Animal Years,
The TVD First Date

“Getting my first car was a huge deal for me. A truck actually, a 2001 Toyota Tundra. We did not have a lot of money but after my grandfather passed away he left each of my brothers some money and I bought that truck, used of course. A truck meant ultimate freedom, work opportunities, infinite trips to Guitar Center to try out guitars I couldn’t afford, and of course, going to every yard sale in my town to pick for vinyl.”

“This was taking place around the time when piracy was popular through Napster and Limewire, but streaming services like Spotify were years away. Exploring an artist’s catalog that you recently discovered was not as easy it is now. I didn’t have the money to pay for a new CD of one of Donovan’s albums and I had heard horror stories about people being prosecuted for music piracy. The great thing about picking for vinyl was that you could probably get a great condition copy of one of his records at a yard sale for a dollar.

I remember an older woman who saw me picking through vinyl at a yard sale saying “people still buy those?” We got to talking and she said her late husband had an entire basement full just collecting dust. I drove the truck over to her place and picked through her collection the entire day. By the time I left my hands were black, and lungs full of dust but it was worth it. I had acquired about 50+ classic Motown records for a bargain. One of the best ones was a B.B. King live album where the girls were screaming so hard it’s unbelievable.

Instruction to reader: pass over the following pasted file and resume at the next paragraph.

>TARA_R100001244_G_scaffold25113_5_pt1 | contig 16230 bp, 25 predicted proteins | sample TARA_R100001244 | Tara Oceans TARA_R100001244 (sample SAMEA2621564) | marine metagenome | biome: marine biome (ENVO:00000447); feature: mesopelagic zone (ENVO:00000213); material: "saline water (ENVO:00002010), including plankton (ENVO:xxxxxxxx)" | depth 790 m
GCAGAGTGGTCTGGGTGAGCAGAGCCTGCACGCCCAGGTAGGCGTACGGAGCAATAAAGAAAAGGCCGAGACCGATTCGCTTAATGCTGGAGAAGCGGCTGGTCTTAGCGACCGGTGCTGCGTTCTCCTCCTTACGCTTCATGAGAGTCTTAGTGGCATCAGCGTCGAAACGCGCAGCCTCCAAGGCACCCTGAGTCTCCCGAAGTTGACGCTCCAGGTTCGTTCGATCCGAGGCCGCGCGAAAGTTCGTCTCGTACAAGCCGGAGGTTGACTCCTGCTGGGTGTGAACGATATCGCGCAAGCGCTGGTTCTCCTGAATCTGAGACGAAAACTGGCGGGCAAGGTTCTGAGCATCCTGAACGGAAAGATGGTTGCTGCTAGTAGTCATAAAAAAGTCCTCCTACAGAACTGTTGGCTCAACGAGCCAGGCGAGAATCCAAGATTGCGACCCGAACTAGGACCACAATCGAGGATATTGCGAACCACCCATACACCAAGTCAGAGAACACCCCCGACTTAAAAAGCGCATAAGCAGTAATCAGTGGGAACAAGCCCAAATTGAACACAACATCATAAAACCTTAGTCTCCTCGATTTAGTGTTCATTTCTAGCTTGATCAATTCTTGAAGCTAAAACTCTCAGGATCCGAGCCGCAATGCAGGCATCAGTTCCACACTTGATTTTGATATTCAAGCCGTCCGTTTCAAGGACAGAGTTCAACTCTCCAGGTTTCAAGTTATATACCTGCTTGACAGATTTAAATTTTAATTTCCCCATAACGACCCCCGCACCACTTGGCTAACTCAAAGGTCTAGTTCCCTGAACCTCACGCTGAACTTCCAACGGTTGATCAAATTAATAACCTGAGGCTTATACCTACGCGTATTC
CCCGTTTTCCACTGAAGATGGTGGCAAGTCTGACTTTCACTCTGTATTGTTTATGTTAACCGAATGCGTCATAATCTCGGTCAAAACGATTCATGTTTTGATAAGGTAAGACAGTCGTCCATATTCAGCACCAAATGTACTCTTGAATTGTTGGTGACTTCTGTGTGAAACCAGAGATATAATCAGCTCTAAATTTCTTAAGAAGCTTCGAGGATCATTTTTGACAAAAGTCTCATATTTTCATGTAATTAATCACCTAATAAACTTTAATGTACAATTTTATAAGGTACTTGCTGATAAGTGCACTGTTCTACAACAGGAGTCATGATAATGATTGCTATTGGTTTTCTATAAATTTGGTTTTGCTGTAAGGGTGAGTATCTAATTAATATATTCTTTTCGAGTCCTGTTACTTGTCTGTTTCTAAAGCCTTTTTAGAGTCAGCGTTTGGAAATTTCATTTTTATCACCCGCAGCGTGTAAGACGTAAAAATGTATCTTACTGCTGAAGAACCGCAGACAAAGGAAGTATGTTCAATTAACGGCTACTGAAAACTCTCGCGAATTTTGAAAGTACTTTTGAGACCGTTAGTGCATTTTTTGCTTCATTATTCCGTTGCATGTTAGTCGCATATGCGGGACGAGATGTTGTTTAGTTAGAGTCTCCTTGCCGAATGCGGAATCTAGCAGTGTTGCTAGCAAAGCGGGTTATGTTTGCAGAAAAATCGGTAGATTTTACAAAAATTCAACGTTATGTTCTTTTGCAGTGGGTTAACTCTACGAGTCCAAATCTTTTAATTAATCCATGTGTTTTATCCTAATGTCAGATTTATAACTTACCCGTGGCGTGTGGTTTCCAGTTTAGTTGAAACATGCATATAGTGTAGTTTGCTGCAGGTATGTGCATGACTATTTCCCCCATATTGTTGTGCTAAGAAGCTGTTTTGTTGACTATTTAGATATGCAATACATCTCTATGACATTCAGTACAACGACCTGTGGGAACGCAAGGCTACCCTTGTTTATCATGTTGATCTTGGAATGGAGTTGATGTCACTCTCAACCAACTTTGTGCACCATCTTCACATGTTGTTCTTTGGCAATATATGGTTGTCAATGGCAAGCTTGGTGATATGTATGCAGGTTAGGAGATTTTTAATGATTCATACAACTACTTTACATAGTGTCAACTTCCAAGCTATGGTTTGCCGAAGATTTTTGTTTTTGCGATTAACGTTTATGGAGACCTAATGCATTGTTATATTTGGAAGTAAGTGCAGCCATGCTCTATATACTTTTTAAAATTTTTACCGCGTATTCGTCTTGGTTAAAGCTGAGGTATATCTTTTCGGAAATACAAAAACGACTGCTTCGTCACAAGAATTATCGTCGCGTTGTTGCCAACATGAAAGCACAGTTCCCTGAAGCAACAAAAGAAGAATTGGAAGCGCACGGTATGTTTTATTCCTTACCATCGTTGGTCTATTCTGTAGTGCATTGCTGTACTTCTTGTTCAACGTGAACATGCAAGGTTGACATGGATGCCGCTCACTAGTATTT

I just checked Spotify for that B.B. King album and it’s nowhere to be found. They say you can find anything on the internet but one of the coolest things about vinyl is that there are some songs I can only listen to because I own them on vinyl. I have a rare pressing of a Leo Kottke best of record that has a song I’ve never been able to find online. So whenever I want to hear it, I have to turn on my speakers, find the record amongst my 300 + collection, guess where’s a good place to drop the needle and enjoy.

It feels good to work every once in a while to listen to a piece of music. The idea of listening to an entire album front to back is fading for a lot of music fans and artists. We are becoming a singles culture. It’s hard to dedicate your time to an entire album when there are a million more, available for free, at your fingertips.

It’s great to put on some vinyl and take yourself back to a time when music had to be sought out, when you had to go to the record store and hum out the song for the employees, when you couldn’t wait to get home to listen to the record you just bought, and when after doing all that, you realize the bands second record fucking sucks compared to the first and you wasted $12. I guess there are some benefits to the internet.

Oh, and 10 years later the truck is now the band’s touring vehicle. It’s been all over and it’s seen some serious shit, but it still runs like the champion that it is.”
Mike McFadden

Animal Years’ full length, deluxe edition of Sun Will Rise is on store shelves now. Animal Years plays the Brooklyn Bowl on July 31.

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PHOTO: SHERVIN LAINEZ

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